'Mad Men' Will Be Streaming For Free On IMDb TV This Month

Mad Men, one of the best TV shows in the history of the medium, recently left Netflix, which was a huge disappointment. But there's light at the end of the tunnel: while the series will no longer be streaming on Netflix, it will be streaming on the Amazon-owned IMDb TV soon. And by soon I mean this month. There will also be a disclaimer added to the season 3 episode "My Old Kentucky Home", which features a scene where John Slattery's character Roger Sterling is seen in blackface.

I was saddened when Mad Men left Netflix, but I'm relieved to know it'll be streaming elsewhere in a few weeks. IMDb TV, a streaming service owned by Amazon, will be streaming the series in full on July 15. Amazon also snapped up the international rights, and will begin streaming Mad Men on Amazon Prime Video around the world.

This is good news overall, although it sounds like here in America we'll only be able to watch on IMDb TV, and I'd much rather have the series streaming on Prime Video. IMDb TV is a free service, which means it has ads. But I suppose this is a good way for Amazon to get people to start paying attention to the service instead of completely ignoring it, which is pretty much what everyone does now.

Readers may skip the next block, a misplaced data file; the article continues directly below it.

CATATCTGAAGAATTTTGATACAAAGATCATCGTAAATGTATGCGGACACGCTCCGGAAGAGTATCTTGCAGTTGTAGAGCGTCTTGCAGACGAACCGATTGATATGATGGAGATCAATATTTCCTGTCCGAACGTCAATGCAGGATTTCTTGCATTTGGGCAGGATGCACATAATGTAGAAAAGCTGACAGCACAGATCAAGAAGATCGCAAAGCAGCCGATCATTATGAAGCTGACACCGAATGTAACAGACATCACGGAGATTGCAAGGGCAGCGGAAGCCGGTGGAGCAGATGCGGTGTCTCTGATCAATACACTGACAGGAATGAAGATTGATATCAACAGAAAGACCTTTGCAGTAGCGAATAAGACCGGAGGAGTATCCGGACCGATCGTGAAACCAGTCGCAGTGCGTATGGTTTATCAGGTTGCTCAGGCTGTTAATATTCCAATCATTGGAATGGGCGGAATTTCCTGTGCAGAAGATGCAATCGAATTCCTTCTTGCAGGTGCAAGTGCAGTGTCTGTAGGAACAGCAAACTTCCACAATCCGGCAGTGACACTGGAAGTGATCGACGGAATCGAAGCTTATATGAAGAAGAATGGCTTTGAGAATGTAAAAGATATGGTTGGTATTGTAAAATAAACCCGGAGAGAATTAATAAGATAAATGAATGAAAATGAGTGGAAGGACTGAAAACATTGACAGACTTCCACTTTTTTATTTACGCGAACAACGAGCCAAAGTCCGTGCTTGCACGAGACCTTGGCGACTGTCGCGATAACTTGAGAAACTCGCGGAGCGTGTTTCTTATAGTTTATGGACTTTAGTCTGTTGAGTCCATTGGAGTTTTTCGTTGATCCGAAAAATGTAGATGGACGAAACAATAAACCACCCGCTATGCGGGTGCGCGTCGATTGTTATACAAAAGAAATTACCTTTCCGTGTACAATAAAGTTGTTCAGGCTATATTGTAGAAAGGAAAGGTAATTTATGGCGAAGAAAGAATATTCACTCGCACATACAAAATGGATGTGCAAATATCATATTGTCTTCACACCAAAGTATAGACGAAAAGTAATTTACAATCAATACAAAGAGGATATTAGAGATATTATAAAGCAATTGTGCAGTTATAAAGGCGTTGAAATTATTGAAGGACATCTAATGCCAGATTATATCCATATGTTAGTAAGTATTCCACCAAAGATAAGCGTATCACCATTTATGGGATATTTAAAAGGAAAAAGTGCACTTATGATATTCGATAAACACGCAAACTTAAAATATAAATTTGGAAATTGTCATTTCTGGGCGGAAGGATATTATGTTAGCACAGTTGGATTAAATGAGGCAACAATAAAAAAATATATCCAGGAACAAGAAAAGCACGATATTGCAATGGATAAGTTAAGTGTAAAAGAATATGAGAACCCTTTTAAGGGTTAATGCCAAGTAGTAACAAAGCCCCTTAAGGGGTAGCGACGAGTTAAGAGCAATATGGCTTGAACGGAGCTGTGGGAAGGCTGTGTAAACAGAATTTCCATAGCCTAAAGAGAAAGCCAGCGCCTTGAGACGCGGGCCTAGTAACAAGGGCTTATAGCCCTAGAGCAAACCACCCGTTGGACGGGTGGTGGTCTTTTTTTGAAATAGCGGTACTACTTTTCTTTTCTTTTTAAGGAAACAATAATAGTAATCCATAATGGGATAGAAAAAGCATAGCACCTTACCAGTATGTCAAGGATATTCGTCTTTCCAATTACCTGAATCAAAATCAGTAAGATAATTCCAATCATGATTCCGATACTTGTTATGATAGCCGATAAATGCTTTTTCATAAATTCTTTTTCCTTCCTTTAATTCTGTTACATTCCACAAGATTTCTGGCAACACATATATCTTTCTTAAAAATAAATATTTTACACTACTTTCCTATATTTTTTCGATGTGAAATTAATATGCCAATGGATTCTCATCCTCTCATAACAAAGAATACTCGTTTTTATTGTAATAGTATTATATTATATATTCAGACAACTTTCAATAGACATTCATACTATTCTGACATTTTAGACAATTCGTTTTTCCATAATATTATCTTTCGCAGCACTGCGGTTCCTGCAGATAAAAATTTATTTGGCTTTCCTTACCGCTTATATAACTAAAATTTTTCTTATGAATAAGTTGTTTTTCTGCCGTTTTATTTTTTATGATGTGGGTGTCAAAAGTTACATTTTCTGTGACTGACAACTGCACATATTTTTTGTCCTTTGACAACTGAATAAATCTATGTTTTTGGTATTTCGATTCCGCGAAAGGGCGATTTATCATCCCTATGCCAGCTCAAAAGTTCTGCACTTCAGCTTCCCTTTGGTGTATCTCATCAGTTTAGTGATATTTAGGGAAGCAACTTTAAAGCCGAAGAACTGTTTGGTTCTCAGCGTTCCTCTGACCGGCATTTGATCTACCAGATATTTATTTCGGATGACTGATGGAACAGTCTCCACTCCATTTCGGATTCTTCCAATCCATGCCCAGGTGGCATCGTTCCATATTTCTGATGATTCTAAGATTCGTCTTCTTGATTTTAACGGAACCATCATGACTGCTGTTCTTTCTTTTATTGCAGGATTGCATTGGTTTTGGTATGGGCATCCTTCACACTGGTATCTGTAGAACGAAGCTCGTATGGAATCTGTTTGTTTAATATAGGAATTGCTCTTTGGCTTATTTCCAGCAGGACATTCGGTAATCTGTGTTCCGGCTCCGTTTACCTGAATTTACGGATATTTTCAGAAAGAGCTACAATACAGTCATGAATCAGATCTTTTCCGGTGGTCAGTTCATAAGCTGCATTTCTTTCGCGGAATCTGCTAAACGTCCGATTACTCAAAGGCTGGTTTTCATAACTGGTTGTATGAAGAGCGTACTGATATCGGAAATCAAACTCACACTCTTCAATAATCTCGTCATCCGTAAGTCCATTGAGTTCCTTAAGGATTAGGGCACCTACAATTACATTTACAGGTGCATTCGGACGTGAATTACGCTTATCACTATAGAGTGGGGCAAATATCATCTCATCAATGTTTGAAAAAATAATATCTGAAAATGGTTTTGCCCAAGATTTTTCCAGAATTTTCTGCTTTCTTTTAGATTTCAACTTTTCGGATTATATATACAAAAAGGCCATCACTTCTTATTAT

Variety reports that a disclaimer will be added to the episode "My Old Kentucky Home", which features a character in blackface. The disclaimer reads:

This episode contains disturbing images related to race in America. One of the characters is shown in blackface as part of an episode that shows how commonplace racism was in America in 1963. In its reliance on historical authenticity, the series producers are committed to exposing the injustices and inequities within our society that continue to this day so we can examine even the most painful parts of our history in order to reflect on who we are today and who we want to become. We are therefore presenting the original episode in its entirety.

Adding a disclaimer like this rather than pulling the episode entirely is the right move. It's also worth noting that virtually all the characters on Mad Men are meant to be less-than-great people (I'll stop short of calling them "bad" since the show is much more complex than that).